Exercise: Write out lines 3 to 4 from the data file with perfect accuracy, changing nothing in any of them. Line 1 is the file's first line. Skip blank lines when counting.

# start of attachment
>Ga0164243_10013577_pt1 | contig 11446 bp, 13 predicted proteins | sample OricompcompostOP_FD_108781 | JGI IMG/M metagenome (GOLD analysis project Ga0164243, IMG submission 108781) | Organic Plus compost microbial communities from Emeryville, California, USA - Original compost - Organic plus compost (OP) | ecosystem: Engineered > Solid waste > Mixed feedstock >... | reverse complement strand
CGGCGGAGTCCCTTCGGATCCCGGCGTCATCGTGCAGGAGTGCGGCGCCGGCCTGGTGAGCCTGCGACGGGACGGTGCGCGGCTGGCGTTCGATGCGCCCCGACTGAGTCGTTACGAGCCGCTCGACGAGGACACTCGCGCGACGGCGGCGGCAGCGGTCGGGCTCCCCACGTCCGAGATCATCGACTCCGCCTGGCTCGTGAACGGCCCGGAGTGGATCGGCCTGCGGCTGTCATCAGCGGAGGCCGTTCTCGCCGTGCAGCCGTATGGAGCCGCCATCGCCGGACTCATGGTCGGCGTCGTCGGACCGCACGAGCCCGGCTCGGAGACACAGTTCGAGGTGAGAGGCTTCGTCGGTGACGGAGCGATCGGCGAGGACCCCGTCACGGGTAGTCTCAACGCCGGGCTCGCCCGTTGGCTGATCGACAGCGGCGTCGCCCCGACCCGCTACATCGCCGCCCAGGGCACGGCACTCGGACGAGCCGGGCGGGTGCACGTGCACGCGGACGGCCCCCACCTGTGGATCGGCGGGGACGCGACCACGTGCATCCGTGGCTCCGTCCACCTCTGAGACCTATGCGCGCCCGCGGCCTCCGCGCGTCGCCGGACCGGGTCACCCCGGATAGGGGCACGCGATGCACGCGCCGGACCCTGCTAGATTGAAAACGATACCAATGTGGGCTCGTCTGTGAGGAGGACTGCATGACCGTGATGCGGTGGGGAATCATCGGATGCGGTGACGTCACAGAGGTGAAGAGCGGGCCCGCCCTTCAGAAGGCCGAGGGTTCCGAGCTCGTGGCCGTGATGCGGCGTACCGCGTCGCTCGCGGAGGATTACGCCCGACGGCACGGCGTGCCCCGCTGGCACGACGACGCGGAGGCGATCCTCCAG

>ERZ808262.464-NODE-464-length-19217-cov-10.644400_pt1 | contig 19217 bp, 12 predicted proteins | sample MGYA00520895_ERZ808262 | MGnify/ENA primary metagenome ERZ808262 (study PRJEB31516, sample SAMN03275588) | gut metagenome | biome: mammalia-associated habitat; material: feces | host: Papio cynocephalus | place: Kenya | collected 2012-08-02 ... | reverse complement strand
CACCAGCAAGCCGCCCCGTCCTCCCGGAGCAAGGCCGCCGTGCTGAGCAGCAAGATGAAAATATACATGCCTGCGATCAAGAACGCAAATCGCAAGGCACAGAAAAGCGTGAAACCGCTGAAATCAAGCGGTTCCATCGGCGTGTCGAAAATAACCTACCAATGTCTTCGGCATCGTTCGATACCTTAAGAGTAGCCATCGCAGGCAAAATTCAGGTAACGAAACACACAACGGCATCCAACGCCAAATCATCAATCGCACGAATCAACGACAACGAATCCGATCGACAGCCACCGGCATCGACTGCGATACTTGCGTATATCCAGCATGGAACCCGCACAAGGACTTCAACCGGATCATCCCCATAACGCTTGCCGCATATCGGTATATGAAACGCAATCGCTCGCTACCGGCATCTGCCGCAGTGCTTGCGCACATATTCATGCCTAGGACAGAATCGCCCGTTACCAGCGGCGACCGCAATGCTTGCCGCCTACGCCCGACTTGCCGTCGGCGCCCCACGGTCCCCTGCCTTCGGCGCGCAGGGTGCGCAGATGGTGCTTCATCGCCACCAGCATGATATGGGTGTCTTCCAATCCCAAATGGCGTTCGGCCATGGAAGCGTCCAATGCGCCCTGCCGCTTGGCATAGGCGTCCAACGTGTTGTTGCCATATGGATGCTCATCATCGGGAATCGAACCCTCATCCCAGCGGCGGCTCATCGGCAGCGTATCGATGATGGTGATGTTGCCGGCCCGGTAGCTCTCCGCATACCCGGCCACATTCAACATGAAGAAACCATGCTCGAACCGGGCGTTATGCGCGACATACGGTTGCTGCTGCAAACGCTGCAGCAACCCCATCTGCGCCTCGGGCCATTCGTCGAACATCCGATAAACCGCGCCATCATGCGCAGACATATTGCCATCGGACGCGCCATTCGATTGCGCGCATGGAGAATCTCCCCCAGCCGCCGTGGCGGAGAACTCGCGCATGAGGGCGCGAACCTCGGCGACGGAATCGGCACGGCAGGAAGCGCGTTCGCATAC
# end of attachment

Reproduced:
>ERZ808262.464-NODE-464-length-19217-cov-10.644400_pt1 | contig 19217 bp, 12 predicted proteins | sample MGYA00520895_ERZ808262 | MGnify/ENA primary metagenome ERZ808262 (study PRJEB31516, sample SAMN03275588) | gut metagenome | biome: mammalia-associated habitat; material: feces | host: Papio cynocephalus | place: Kenya | collected 2012-08-02 ... | reverse complement strand
CACCAGCAAGCCGCCCCGTCCTCCCGGAGCAAGGCCGCCGTGCTGAGCAGCAAGATGAAAATATACATGCCTGCGATCAAGAACGCAAATCGCAAGGCACAGAAAAGCGTGAAACCGCTGAAATCAAGCGGTTCCATCGGCGTGTCGAAAATAACCTACCAATGTCTTCGGCATCGTTCGATACCTTAAGAGTAGCCATCGCAGGCAAAATTCAGGTAACGAAACACACAACGGCATCCAACGCCAAATCATCAATCGCACGAATCAACGACAACGAATCCGATCGACAGCCACCGGCATCGACTGCGATACTTGCGTATATCCAGCATGGAACCCGCACAAGGACTTCAACCGGATCATCCCCATAACGCTTGCCGCATATCGGTATATGAAACGCAATCGCTCGCTACCGGCATCTGCCGCAGTGCTTGCGCACATATTCATGCCTAGGACAGAATCGCCCGTTACCAGCGGCGACCGCAATGCTTGCCGCCTACGCCCGACTTGCCGTCGGCGCCCCACGGTCCCCTGCCTTCGGCGCGCAGGGTGCGCAGATGGTGCTTCATCGCCACCAGCATGATATGGGTGTCTTCCAATCCCAAATGGCGTTCGGCCATGGAAGCGTCCAATGCGCCCTGCCGCTTGGCATAGGCGTCCAACGTGTTGTTGCCATATGGATGCTCATCATCGGGAATCGAACCCTCATCCCAGCGGCGGCTCATCGGCAGCGTATCGATGATGGTGATGTTGCCGGCCCGGTAGCTCTCCGCATACCCGGCCACATTCAACATGAAGAAACCATGCTCGAACCGGGCGTTATGCGCGACATACGGTTGCTGCTGCAAACGCTGCAGCAACCCCATCTGCGCCTCGGGCCATTCGTCGAACATCCGATAAACCGCGCCATCATGCGCAGACATATTGCCATCGGACGCGCCATTCGATTGCGCGCATGGAGAATCTCCCCCAGCCGCCGTGGCGGAGAACTCGCGCATGAGGGCGCGAACCTCGGCGACGGAATCGGCACGGCAGGAAGCGCGTTCGCATAC